He had a potential customer and his wife, that he wanted to impress, and had promised them an airplane ride.  He expected me to share his passion for flying, and voluntold me that I would be coming along on the flight after work.  The flight lasted two hours, and, at least I got to ride up front in the co-pilot’s seat, with a good view.  We flew south, out over the coast of Lake Erie, turned around and flew back.  I got to see the Nanticoke Nuclear Power station from the air.  I think it’s illegal to fly directly over it.

Halfway home, he *suggested* that I take the controls for a few minutes.  I demurred, but this was a man who didn’t take no for an answer, so I wound up flying the plane for about fifteen minutes.  It’s like when your Dad took the car out on the highway, and let you sit in his lap and steer.  Oh yeah, with seatbelts and traffic cops, we don’t do that anymore.  The controls were light and easy.  Despite my initial misgivings, I really enjoyed it, but like many other things in my life, finances put it out of my reach.

19 thoughts on “Come Fly With Me

  1. whiteladyinthehood says:

    Well, that’s terrible about the four people getting killed in the plane, but you do make it sound mysterious. (Let us know if you find out what happened to cause it).

    Like

    • Archon's Den says:

      Like the Connecticut devil-worshipper in Kentucky, sometimes the media get bored and don’t report any more, but I’ll keep looking. It’s not the little aerial pillow fight that killed them that’s mysterious. It’s why they started here, and why they ended up there, and how, that draws the questions that we’d never have asked, if they hadn’t crashed.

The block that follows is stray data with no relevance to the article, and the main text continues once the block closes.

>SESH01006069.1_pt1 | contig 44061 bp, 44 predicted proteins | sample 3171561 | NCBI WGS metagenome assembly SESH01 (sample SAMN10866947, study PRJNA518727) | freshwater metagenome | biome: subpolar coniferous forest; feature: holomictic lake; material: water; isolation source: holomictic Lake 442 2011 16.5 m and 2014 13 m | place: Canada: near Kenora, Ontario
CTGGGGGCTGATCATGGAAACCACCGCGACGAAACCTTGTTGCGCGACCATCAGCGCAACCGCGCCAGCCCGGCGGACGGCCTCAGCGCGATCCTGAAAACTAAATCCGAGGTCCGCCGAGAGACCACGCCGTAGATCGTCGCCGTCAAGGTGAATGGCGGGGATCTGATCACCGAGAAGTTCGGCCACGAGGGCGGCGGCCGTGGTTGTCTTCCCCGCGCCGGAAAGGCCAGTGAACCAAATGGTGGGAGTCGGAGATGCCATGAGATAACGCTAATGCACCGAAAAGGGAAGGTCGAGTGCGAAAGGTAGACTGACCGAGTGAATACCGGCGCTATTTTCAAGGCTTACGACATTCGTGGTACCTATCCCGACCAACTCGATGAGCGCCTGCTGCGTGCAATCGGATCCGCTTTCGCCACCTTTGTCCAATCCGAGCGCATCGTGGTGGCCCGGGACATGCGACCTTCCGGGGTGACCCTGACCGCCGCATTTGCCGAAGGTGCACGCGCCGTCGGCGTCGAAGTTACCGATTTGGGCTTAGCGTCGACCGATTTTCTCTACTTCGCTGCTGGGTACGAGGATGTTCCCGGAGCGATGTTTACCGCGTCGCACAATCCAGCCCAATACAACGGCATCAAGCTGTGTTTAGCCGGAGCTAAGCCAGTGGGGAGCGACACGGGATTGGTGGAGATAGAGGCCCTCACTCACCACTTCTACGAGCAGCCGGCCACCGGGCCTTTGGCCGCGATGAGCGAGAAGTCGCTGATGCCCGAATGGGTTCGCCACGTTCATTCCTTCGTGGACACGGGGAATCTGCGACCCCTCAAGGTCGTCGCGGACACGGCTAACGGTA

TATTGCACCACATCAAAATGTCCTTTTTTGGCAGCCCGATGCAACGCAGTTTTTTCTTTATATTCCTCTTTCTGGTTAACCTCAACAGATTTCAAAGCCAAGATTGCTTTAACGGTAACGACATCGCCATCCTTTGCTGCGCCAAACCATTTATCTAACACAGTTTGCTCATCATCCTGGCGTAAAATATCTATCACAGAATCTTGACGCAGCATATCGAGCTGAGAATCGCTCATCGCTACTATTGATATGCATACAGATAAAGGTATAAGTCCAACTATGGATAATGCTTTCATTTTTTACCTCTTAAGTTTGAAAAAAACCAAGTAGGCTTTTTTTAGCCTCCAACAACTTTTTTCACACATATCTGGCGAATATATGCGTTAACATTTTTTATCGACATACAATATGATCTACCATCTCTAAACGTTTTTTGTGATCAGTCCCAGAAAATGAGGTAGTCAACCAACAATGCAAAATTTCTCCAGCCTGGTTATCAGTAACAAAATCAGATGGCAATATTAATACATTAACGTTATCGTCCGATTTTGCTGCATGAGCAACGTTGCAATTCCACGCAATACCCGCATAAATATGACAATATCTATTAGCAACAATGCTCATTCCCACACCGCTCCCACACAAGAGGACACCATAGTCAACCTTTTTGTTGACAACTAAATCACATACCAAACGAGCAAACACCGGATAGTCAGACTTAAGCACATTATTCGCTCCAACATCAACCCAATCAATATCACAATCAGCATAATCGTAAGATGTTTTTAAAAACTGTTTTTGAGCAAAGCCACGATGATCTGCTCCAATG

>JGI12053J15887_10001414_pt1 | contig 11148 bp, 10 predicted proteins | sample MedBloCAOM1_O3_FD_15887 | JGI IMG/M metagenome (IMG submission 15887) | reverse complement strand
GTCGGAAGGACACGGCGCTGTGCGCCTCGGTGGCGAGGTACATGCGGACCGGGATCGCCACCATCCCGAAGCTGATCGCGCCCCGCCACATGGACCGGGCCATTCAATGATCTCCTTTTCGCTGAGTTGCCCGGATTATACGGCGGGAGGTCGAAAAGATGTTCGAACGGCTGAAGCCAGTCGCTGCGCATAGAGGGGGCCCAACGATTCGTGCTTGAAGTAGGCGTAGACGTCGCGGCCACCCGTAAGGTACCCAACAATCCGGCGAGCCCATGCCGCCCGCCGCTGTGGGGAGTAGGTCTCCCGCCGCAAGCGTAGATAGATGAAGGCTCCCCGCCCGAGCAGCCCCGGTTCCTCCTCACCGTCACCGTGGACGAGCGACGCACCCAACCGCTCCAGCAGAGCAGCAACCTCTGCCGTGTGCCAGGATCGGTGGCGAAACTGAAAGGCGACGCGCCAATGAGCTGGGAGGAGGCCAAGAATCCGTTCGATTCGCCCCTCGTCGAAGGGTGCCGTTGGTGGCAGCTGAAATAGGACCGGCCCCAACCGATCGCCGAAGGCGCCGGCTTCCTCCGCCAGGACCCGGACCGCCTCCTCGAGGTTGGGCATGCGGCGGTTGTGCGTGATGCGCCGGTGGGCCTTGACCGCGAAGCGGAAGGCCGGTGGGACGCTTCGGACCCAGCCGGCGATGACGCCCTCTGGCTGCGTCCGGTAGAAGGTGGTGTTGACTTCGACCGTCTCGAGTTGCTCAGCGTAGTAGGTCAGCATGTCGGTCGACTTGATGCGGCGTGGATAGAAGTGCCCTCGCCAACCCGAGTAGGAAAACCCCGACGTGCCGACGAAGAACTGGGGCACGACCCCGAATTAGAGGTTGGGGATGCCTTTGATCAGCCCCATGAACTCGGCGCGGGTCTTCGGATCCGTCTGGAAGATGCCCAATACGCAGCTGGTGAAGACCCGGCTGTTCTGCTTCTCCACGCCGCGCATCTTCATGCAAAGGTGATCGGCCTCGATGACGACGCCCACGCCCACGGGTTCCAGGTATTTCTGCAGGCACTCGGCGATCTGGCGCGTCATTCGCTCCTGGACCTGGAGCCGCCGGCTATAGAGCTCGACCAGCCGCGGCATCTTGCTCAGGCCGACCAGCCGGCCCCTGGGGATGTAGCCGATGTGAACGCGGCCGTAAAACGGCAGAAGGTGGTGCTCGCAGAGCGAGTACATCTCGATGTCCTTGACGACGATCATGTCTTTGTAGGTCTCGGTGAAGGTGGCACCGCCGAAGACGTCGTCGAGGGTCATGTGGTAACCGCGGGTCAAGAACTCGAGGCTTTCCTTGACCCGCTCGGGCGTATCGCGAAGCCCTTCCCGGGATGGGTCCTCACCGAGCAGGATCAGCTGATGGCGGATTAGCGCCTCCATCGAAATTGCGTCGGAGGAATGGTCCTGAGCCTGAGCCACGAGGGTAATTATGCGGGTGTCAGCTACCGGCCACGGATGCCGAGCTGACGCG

Like

  2. There’s no way to predict what happens in an accident. Like you, I’ve seen people emerge basically unscathed from a ball of wreckage unrecognizable as a vehicle, and killed in a collision that barely dented the vehicles involved.
    When your number’s called, you’re gone. Until then you’ll live through anything. But, as Whitelady says, that plane crash sounds a little hokey to me. In more ways than one.

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    • Archon's Den says:

      Yeah, that’s exactly what I meant. I saw a truck tire vs. VW Beetle roof crash that should have killed both riders, but who got peeled out without a scratch. Just not their day, I guess. Have you ever seen the movie Unbreakable? It’s all about who dies, and when.

      Like

  3. It’s so bizarrely arbitrary, how people die—or survive—in accidents. One inch in one direction or the other, 1 mph more or less, etc etc. Have you ever read The Bridge at San Luis Rey?

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  4. Jim Wheeler says:

    It is a scientific fact that most if not all human brains do not reach maturity until the late twenties, and this affects judgement. As a career military officer I can state with conviction that this is a primary reason that young people can be recruited to at least a brief tour of travel and adventure, and I can’t help but suspect that the youth of the pilot and passengers was a factor in this accident.

    The following is a true story. In the summer of 1957 as a Midshipman between my second and third years at USNA I was participating in an involuntary training flight in a two-man Navy propeller airplane. My instructor, a young officer probably in his mid-twenties, took me up, demonstrated with some glee enough aerobatics to make me nauseous, allowed me free reign to try it on my own, and then on the way home, to my amazement, elected to land in a grassy field that was known to him. He got out of the plane, walked across the road and purchased a watermelon from a roadside stand. He flew the plane the rest of the way to base with the watermelon in his lap.

    Sometimes youth does not make the best judgements. QED

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    • Archon's Den says: